Meanwhile, at Just Security, Brett Max Kaufman offers three takeaways on what the Al Farekh case suggests about the debate over targeted killing.

Also at Just Security, Ryan Goodman argues that there are important questions that must be answered before determining whether a cleric like Ibrahim al-Rubeish can be considered a lawful target.

At Lawfare, Robert Chesney considers whether the U.S. might be violating domestic or international law by providing intelligence and logistical support to the Saudi air campaign in Yemen.

The Open Society Justice Initiative and Yemen-based Mwatana Organization for Human Rights collaborated on a new report on civilian deaths caused by U.S. drone strikes in Yemen.

A new report by Defence for Children International-Palestine alleges that Israel targeted children with airstrikes by drones and manned aircraft during Operation Protective Edge in Gaza last summer. (Electronic Intifada) For more on human rights investigations into Israeli drone strikes in Gaza, click here.

At Defense One, Marc Goodman argues that it is time to reassess the potential roles that drones may play on the battlefield in the near future.

At the New York Post, Richard Whittle explains why drones are playing only a limited role in the air campaign against ISIS.

At the Long War Journal, Caleb Weiss examines efforts by ISIS to use drones for battlefield reconnaissance.

At the Guardian, Trevor Timm argues that the U.S. government must be more transparent with information regarding drone strikes.

At Time, Sabrina Toppa writes that Pakistan could end up charging two ex-CIA officials—Jonathan Bank and John A. Rizzo—with murder for their alleged role in coordinating U.S. drone strikes.

At the New Scientist, David Hambling predicts that “smart” drones capable of recognizing objects will become a reality later this year.

At The Hill, Dave Mathewson argues that the popular distrust in hobby drone pilots is unwarranted.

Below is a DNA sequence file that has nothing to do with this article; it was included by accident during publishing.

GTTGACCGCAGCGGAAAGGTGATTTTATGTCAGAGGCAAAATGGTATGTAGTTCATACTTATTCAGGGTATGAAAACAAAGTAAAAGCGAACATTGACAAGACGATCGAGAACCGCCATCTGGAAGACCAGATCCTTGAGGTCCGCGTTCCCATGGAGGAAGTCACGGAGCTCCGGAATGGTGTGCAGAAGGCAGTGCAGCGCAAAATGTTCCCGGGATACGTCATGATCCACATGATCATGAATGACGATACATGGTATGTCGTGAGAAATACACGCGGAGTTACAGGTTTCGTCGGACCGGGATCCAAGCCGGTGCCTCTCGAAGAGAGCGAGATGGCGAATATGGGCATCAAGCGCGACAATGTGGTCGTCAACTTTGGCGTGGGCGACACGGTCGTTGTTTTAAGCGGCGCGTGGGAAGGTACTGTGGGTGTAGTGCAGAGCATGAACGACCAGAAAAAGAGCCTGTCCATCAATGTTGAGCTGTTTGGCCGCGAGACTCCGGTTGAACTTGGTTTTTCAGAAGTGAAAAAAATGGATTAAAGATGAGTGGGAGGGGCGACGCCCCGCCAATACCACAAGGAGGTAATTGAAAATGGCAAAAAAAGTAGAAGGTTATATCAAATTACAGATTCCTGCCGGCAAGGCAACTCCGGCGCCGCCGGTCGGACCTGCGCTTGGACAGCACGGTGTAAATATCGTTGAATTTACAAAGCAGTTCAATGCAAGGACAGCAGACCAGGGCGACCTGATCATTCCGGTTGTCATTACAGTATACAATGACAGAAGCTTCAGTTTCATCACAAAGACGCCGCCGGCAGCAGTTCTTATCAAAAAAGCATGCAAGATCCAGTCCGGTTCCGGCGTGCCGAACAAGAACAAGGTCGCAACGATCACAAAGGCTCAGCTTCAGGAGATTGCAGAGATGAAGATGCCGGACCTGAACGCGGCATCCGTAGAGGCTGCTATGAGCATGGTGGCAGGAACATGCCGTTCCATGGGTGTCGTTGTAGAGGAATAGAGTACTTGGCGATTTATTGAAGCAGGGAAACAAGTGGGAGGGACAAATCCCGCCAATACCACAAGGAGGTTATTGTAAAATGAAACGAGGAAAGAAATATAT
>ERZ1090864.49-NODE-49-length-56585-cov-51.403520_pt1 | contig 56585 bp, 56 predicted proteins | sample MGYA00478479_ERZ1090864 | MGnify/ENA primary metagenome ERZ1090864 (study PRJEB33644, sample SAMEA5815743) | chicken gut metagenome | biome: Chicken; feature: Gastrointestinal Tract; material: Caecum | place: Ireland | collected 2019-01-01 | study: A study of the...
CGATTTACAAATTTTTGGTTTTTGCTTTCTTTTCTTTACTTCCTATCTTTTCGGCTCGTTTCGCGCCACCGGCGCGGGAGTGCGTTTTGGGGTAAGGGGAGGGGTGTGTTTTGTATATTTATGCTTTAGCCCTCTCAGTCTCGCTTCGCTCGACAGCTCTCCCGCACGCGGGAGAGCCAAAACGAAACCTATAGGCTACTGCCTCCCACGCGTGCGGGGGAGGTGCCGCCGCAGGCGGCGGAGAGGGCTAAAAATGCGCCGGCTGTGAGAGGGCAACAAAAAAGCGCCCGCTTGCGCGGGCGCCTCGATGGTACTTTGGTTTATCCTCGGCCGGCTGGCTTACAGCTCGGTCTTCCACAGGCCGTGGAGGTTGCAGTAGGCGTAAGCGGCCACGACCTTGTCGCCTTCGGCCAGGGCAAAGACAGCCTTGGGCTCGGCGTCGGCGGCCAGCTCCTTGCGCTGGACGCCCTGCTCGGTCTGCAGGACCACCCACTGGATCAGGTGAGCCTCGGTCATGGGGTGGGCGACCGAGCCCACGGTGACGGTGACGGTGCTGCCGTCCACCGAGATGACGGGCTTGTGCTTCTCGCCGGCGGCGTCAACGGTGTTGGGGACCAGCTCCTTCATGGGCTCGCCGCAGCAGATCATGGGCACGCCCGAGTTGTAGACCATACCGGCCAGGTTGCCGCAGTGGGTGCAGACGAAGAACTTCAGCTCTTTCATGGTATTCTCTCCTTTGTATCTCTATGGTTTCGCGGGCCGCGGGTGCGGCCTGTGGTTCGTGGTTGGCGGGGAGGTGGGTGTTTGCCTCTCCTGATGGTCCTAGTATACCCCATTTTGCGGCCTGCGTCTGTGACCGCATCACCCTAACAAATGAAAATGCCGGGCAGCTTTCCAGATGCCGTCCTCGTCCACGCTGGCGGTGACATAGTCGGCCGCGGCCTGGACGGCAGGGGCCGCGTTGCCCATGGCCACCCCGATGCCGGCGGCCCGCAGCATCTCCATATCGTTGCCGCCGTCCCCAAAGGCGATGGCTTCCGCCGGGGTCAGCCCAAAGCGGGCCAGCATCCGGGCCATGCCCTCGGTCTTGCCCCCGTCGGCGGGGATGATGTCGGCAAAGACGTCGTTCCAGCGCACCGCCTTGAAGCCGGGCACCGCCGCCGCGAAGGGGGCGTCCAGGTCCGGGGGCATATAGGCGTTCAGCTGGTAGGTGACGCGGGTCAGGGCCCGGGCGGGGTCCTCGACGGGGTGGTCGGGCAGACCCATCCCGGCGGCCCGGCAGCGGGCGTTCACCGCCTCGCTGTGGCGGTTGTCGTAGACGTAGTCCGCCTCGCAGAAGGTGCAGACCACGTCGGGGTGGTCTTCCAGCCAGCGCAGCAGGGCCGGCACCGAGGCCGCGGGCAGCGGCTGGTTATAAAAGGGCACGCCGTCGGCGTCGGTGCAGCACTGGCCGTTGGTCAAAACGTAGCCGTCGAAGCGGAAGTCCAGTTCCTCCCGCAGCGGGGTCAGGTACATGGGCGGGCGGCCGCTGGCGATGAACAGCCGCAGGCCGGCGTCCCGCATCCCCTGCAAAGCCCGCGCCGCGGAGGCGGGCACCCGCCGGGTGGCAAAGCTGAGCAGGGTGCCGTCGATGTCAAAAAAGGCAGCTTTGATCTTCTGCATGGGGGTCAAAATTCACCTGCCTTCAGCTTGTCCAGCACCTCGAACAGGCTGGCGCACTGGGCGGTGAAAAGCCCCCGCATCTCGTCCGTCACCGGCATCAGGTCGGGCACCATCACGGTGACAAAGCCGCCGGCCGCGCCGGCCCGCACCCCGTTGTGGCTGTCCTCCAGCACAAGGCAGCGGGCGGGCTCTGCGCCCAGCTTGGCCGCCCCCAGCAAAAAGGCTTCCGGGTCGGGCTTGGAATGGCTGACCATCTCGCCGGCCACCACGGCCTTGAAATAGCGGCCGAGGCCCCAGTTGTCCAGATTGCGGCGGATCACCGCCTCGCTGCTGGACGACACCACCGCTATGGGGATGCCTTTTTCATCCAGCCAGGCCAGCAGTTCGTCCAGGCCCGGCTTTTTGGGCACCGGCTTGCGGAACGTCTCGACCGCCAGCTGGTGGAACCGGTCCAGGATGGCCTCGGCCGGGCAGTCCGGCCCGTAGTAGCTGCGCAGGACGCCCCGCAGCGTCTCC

Know Your Drone

In live testing, the U.S. Navy’s X-47B stealth combat drone autonomously refueled itself from an aerial tanker. (Foxtrot Alpha)

The nEUROn, a stealth combat drone developed by France, Italy, Sweden, Spain, Switzerland, and Greece, has begun aerial testing in Italy. (The Aviationist)

NASA has embarked on a new research program using its X-56A Multi-Utility Technology Testbed (MUTT, for short) drone to test “aeroservoelastic” technology. (NASA Press Release)

Airware has unveiled its commercial drone software system, which companies can license for a monthly fee. (TechCrunch)

Drnes.com has put together a thorough comparison of the new DJI Phantom III and the 3D Robotics Solo, two much-anticipated consumer drones.

The U.S. Navy’s Office of Naval Research announced that it has begun testing a drone swarm system called LOCUST. (U.S. Navy Press Release)

The U.S. Air Force has determined that it would be feasible to attach surveillance sensors from its U-2 manned surveillance aircraft onto RQ-4 Global Hawk drones. (IHS Jane’s 360)

At a conference in the Hague, Internet pioneer Vincent Cerf demonstrated how he was able to briefly fly a drone using only his thoughts (and some complex brainwave-reading technology). (Washington Post)

Drones at Work

A hobbyist used a drone to capture aerial images of the final voyage of the USS Ranger, an aging aircraft carrier that was used in the film ‘Top Gun.’ (Foxtrot Alpha)

Craigslist seller Django Greenblatt used a drone to create a listing video for his used 2002 Ford Taurus, featuring music and voiceovers from the original 1987 advertisement. (Road and Culture)

An American filmmaker who wanted to use a drone to get aerial shots of Cuba was stopped and questioned by Cuban border control officials. (Verge)

In a failed advertising stunt for De Zwaan restaurant in the Netherlands, a drone carrying asparagus caught fire mid-flight and crashed. (Popular Science)